Are Our Bees Threatened? No, But It's A Little More Complicated Than That

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RENO, NV - Behold the honey bee, the very symbol of hard work and natural health.

It has a lot of people worried these days and some of them will gather in Idlewild Park Saturday morning, don bee costumes and express that concern.

"The goal is to bring awareness about pesticides and herbicide that's being used on public parks, public property," says Sandy Rowley, who heads the Save The Bees Reno campaign.

Rowley longs for a world without pesticides, but her immediate aim is systemic chemicals and those that target adult insects like mosquitoes.

She fired her first shots in this battle a week ago after county health officials had spread an insecticide through fogging trucks in Spanish Springs after West Nile virus was identified there. A threat, she said, to honey bee colonies.

But the state's own expert says our honey bees are doing just fine.

"Overall, the bee colony health and the number of bee colonies we have in northern Nevada is substantial," says State Entymologist Jeff Knight.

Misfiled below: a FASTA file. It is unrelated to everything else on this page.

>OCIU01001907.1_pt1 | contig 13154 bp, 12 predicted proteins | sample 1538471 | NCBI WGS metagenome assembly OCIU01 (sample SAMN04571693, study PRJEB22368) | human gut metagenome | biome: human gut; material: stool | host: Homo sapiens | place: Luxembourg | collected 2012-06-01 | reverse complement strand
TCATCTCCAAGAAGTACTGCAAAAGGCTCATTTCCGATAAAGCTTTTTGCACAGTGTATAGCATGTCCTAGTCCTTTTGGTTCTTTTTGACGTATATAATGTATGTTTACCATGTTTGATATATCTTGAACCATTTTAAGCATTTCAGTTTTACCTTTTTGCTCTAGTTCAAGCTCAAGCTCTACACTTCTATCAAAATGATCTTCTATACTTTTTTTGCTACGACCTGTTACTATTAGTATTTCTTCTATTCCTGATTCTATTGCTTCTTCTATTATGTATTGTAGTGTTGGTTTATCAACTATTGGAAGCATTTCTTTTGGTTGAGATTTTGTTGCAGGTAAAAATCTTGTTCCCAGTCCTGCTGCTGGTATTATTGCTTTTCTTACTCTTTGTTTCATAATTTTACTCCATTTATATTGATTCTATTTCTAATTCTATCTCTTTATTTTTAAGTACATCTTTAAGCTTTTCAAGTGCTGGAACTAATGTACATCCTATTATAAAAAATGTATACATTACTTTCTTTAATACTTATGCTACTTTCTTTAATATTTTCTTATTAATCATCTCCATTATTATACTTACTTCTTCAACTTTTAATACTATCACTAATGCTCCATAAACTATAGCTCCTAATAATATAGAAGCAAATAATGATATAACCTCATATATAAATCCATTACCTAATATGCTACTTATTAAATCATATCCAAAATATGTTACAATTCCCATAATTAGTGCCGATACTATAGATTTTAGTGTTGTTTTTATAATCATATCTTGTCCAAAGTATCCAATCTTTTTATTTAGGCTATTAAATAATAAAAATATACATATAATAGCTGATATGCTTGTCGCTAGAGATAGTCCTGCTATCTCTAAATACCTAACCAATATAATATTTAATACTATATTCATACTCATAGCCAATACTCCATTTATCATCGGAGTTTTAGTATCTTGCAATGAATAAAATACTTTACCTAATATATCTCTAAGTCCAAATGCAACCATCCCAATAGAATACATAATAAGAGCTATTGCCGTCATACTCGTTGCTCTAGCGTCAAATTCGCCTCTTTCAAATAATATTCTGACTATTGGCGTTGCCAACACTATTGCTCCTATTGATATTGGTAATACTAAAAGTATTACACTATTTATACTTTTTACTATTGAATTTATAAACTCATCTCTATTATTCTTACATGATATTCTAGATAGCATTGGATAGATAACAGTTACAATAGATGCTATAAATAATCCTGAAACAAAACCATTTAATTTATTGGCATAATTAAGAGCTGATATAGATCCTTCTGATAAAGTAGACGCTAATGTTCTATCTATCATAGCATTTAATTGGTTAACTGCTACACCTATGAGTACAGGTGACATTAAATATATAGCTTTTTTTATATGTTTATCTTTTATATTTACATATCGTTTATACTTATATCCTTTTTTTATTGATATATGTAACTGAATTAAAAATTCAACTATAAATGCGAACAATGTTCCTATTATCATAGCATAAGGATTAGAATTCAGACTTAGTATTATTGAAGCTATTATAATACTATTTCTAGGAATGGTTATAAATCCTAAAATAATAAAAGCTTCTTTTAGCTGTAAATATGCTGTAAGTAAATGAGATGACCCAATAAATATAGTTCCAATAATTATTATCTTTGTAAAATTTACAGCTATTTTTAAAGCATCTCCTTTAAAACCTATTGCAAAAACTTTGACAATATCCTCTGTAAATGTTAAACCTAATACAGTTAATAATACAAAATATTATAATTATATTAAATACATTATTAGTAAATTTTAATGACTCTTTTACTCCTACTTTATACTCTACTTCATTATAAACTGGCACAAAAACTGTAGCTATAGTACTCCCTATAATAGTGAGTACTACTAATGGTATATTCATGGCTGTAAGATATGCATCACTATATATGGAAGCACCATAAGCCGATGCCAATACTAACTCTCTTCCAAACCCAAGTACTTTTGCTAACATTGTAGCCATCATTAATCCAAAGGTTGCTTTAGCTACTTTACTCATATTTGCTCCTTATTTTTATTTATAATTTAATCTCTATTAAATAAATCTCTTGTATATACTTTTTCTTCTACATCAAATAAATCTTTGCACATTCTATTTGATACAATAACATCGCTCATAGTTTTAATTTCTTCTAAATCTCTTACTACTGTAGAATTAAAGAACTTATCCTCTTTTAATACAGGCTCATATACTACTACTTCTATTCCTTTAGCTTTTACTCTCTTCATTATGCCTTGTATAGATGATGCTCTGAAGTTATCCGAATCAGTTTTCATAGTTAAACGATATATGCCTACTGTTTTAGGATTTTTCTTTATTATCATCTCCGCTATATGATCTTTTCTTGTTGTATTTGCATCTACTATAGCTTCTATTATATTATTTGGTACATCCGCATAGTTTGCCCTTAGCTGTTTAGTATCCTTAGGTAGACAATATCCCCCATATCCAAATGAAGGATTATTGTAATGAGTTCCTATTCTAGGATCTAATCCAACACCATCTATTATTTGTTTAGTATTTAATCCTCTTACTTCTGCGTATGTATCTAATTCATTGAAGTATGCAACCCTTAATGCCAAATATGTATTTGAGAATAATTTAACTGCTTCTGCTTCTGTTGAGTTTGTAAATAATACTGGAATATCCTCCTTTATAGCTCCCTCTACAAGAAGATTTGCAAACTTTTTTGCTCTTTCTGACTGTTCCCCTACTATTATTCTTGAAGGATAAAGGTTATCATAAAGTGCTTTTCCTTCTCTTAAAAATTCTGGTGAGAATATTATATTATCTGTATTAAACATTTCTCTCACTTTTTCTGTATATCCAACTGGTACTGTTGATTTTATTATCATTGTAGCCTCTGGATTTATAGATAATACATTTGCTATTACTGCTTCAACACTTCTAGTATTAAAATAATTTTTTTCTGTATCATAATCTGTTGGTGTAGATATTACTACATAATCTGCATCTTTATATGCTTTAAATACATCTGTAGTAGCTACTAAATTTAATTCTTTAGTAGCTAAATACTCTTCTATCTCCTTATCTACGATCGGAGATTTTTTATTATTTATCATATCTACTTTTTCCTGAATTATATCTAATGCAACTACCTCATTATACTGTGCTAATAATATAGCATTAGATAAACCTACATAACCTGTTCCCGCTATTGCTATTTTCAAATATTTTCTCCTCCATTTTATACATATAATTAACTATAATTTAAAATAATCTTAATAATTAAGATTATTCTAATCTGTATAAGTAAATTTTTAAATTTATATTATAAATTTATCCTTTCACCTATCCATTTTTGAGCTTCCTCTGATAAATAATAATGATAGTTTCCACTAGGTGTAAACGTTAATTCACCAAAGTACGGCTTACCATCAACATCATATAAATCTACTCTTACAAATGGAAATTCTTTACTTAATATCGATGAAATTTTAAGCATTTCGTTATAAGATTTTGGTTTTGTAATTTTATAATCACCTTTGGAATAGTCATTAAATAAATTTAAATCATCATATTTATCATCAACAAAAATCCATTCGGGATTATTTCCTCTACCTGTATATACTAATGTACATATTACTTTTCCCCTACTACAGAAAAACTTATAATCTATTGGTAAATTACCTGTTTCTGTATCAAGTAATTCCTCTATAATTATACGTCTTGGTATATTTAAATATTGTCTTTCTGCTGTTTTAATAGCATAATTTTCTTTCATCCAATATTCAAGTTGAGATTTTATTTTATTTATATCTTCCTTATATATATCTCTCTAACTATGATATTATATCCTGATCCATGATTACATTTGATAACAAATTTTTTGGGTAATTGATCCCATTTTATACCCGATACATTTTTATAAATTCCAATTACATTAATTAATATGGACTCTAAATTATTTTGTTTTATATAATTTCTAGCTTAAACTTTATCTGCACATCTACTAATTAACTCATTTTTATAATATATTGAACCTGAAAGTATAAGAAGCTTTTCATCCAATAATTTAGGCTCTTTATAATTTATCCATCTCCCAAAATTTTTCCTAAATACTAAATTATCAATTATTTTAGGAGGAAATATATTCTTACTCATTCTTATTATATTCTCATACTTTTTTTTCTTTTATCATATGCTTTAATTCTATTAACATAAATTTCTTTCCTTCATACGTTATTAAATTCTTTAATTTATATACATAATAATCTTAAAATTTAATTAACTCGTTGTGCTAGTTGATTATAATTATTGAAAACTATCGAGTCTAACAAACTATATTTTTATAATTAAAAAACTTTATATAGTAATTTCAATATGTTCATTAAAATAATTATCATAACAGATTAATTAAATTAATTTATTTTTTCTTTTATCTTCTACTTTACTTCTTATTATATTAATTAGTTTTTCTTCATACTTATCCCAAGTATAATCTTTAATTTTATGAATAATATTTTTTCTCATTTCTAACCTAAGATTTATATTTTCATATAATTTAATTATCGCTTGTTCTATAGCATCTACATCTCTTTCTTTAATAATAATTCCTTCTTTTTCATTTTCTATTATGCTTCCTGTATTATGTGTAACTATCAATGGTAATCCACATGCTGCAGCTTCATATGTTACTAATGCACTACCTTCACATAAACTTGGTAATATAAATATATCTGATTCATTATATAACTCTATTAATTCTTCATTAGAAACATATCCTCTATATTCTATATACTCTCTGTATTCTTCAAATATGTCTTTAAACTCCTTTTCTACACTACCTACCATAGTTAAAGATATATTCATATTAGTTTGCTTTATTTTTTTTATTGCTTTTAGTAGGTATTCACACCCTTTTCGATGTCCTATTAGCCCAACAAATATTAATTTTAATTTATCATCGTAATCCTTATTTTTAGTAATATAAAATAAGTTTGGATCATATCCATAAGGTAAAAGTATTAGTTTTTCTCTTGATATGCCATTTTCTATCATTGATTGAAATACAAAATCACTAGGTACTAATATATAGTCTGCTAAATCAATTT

Rowley says her concern is not just about honey bees.

"He's focusing on the commercial aspect. We're focusing on the community aspect. Native pollinators are in decline."

She's talking about bumble bees, leaf cutter bees, butterflies, even hummingbirds.

"There are some threats to our other pollinators due to habitat loss, things like that," says Knight, noting climate change may be affecting native bumble bees and the drought maybe playing a role as well.

Pesticides? "Maybe a little tiny bit."

Knight applauds people planting pollinator-friendly plants and he favors an integrated pest management approach using chemicals sparingly and as a last resort.

"Don't go spraying the entire yard because you had one plant with aphids on it. Use alternatives such as predators or parasites. Use the more green pesticides."

If we do, honey bees, all the other pollinators and their fans in and out of costume will breathe a little easier.